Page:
Who: Jesse Litsch, No. 51. Starting pitcher? Relief Pitcher? (You tell us!) 6’1, 225 LBS. 26 years old.
Tao-Approved Nicknames: Ginger Kitty. Don’t let your eyes deceive you, friend. He may not look like a varsity athlete, but he’s as nimble and spritely as a cat when pouncing on a ball hit in his direction.
History: Five MLB seasons and 88 games, including 67 starts, all with Toronto.
Contract Status: Signed one-year, $975,000 contract this past offseason to avoid arbitration. Has minor league options remaining.
Career Stats: 4.16 ERA in 417.2 innings pitched. 239 strikeouts, 119 walks.
2011 Stats: 4.44 ERA in 75 innings pitched, including eight starts. 66 strikeouts, 28 walks. 6.64 ERA in nine starts across three minor-league levels.
Splitting the Season into Meaningless Portions: In 46.1 innings as a starter, Litsch posted a 4.66 ERA with a 6.99 K/9 rate and a 3.50 BB/9. In 28.2 innings as a reliever, he was marginally better with a 4.08 ERA. Notably, he raised his strikeout rate to 9.42 per nine when coming in from the bullpen.
Looking Back: Since his surprise call up in 2007, Jesse Litsch has hung around the periphery of the Jays’ pitching staff for the past five seasons, though never really as an integral part. He’s never been a player for whom there have been high expectations, given that his fastball at best just ekes over 90 mph. He’s also never been – and we’re measuring our words here – a physical specimen that you could dream on or project. Still, with all of that middling prologue, it’s easy to forget that he’ll only turn 27 next month.
Litsch has improved his game in some key areas from his early days, learning how to put players away rather than depending on the good graces of his fielders. In his rookie season, Litsch posted a respectable 3.81 ERA, but also managed to strike out just 4.05 batters per nine. By last season, he’s increased that mark to a very serviceable 7.92, which will be especially important if he’s asked to pitch out of the bullpen this year.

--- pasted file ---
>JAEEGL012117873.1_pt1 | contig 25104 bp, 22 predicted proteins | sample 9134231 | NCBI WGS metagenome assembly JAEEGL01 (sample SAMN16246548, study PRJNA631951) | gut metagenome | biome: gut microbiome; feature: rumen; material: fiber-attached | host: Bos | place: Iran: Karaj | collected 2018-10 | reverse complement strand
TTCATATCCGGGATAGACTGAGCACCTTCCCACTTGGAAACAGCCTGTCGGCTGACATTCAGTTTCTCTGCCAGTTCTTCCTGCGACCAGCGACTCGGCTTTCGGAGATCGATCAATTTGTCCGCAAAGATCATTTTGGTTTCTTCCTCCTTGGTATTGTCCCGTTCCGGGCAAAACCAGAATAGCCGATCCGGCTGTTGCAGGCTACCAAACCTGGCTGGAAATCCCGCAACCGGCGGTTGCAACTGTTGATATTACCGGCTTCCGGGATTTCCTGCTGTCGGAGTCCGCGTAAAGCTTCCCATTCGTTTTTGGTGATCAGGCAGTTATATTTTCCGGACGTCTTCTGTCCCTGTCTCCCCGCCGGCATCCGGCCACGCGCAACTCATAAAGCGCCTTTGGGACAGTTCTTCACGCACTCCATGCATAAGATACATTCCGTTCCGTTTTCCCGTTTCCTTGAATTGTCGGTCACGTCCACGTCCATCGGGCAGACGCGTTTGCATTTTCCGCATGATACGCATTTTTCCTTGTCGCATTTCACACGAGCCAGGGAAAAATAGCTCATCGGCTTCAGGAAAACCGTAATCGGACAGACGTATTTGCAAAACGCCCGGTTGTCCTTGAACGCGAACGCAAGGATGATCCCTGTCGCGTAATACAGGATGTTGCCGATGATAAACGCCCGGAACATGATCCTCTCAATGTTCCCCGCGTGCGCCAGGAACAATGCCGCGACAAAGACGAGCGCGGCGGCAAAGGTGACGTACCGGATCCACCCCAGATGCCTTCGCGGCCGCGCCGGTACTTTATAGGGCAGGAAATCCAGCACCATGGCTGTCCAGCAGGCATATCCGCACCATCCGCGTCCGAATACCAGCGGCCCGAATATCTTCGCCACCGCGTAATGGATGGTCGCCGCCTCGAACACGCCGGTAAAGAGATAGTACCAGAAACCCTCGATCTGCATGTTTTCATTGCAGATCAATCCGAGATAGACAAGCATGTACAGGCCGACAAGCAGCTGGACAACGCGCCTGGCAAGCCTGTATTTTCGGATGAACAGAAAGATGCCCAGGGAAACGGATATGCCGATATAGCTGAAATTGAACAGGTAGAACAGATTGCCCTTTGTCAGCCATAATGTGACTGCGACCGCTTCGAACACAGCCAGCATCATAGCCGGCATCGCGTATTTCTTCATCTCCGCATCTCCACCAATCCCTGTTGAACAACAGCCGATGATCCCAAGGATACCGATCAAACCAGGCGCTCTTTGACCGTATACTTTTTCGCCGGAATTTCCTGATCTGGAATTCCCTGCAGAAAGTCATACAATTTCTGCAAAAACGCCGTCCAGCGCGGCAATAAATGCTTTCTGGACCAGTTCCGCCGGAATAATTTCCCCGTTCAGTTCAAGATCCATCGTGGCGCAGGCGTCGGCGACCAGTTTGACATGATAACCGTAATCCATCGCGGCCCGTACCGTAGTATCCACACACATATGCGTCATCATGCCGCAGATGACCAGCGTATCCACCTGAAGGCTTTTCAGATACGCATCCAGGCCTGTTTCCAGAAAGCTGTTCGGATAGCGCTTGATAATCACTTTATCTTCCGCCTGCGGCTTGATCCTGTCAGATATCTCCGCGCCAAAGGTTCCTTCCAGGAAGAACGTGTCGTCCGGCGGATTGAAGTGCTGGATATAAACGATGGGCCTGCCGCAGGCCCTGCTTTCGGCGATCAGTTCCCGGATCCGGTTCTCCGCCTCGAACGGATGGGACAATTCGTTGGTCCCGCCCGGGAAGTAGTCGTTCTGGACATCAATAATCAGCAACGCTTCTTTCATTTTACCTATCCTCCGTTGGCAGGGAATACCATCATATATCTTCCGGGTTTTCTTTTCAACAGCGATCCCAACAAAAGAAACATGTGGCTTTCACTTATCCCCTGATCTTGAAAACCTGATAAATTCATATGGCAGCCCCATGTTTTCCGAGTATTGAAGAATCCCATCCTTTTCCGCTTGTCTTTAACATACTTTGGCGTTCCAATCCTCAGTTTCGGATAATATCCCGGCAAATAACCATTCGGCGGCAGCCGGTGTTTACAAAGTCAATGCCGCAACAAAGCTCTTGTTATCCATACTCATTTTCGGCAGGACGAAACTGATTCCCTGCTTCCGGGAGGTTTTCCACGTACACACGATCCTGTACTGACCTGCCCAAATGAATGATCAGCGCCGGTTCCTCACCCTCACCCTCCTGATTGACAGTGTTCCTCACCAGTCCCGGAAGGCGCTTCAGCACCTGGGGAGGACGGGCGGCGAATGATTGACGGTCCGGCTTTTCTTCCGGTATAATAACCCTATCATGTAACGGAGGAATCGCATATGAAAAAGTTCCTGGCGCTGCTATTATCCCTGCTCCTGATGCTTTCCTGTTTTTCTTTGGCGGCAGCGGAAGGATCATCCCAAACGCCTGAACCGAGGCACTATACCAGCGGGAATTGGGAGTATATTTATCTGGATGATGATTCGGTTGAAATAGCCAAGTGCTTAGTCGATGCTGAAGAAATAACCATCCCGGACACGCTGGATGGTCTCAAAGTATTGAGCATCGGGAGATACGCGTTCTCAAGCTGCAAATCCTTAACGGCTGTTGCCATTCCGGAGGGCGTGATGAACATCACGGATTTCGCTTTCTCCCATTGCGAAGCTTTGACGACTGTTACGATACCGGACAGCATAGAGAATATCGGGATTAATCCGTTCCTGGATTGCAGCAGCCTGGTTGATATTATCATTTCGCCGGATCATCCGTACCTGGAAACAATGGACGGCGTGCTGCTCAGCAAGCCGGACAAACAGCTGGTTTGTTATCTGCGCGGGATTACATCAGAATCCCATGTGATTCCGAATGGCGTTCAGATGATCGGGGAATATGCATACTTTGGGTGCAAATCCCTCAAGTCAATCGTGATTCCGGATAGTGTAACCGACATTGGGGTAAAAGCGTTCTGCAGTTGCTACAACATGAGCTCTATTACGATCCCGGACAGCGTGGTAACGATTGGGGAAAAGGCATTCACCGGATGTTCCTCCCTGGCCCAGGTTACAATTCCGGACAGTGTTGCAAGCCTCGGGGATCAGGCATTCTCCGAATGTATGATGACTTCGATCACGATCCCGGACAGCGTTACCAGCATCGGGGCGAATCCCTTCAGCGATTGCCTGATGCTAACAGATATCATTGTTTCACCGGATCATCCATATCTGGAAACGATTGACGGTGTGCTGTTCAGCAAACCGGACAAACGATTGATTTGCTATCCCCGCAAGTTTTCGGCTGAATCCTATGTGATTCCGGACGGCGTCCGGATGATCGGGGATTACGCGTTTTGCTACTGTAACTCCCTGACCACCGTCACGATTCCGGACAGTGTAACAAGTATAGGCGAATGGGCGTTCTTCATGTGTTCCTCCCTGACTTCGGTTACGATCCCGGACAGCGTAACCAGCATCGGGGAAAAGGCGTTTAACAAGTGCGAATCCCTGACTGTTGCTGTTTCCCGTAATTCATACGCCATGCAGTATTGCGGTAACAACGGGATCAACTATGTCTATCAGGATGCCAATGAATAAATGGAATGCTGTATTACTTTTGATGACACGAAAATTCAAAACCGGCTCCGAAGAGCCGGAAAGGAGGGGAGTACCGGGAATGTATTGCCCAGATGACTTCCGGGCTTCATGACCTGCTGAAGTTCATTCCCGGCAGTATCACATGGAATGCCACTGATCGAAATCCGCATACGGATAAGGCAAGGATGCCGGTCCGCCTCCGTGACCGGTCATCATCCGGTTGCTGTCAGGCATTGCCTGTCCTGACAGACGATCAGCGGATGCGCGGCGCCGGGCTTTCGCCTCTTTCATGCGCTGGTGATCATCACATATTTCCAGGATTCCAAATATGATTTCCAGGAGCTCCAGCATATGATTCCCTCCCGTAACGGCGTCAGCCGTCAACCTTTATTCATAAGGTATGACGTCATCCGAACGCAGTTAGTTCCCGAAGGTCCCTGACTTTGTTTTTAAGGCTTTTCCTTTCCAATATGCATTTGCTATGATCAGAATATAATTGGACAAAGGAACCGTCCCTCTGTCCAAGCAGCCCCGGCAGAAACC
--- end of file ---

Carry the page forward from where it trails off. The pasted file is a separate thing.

His 2011 campaign is a hard one to judge, mostly because of how he was squeezed out of his spot on the roster by players with better stuff and lesser results (R.I.P., Summer of Jo-Jo). In his eight starts before relegation, Litsch pitched okayish (4.66 ERA, 36 Ks/18 BBs), though he only reached the seventh inning twice, and never pitched more than 6.1 innings in any start. Litsch threw a lot of pitches, averaging 100 per start, and 3.94 pitches per plate appearance.
Oddly enough, Litsch’s “best start” in that span is also the one that most frustrated us. In his April 11th start at Seattle, Litsch battled and got plenty of enthusiastic glove taps for keeping the Mariners off the scoreboard while the Jays’ bats were busy pounding Felix Hernandez to the turn of seven runs. The problem was that it took him 111 pitches to get through five innings, leaving the final 12 outs to the bullpen. The bullpen’s inability to keep the Mariners off the scoreboard in what turned into an 8-7 walkoff loss wasn’t Litsch’s fault. But a meandering, pick-and-nibble approach to each at bat left a lot of work on the table by the time Litsch was hitting the showers. That’s not what you hope for from your starting pitcher.
Looking Forward: In 2009 and 2010, injuries conspired to keep him off the major league roster, while last season, a combination of injuries and a full roster pushed him off the 25-man squad and down to Las Vegas, New Hampshire and Lansing. This year, the pile-up of pitchers might even be worse, so Litsch will be hard-pressed to wedge his way into an airplane seat headed north come the end of March.
Litsch’s best opportunity to stick with the Jays will be as a reliable and efficient reliever who might be able to pitch multiple innings. Otherwise, he’ll be cooling his heels in the Pacific Coast League, waiting for disaster to beset the starting rotation.
2012 Expectations: Litsch has a five pitch repertoire (fastball, slider, cutter, changeup and the occasional curveball), and when healthy, he’s demonstrated decent command of those pitches. We wouldn’t be surprised to see Litsch make the team out of spring training in a relief role, but we wouldn’t count on him sticking around for long. The battle for innings will be fierce this year, and Litsch has yet to show that he’s grasped the skill of good health, so we’d place the over/under on his MLB innings at about 50 this year.
(Photo? That's from the Daylife. There's a ton of pics there. Pretty cool, eh?)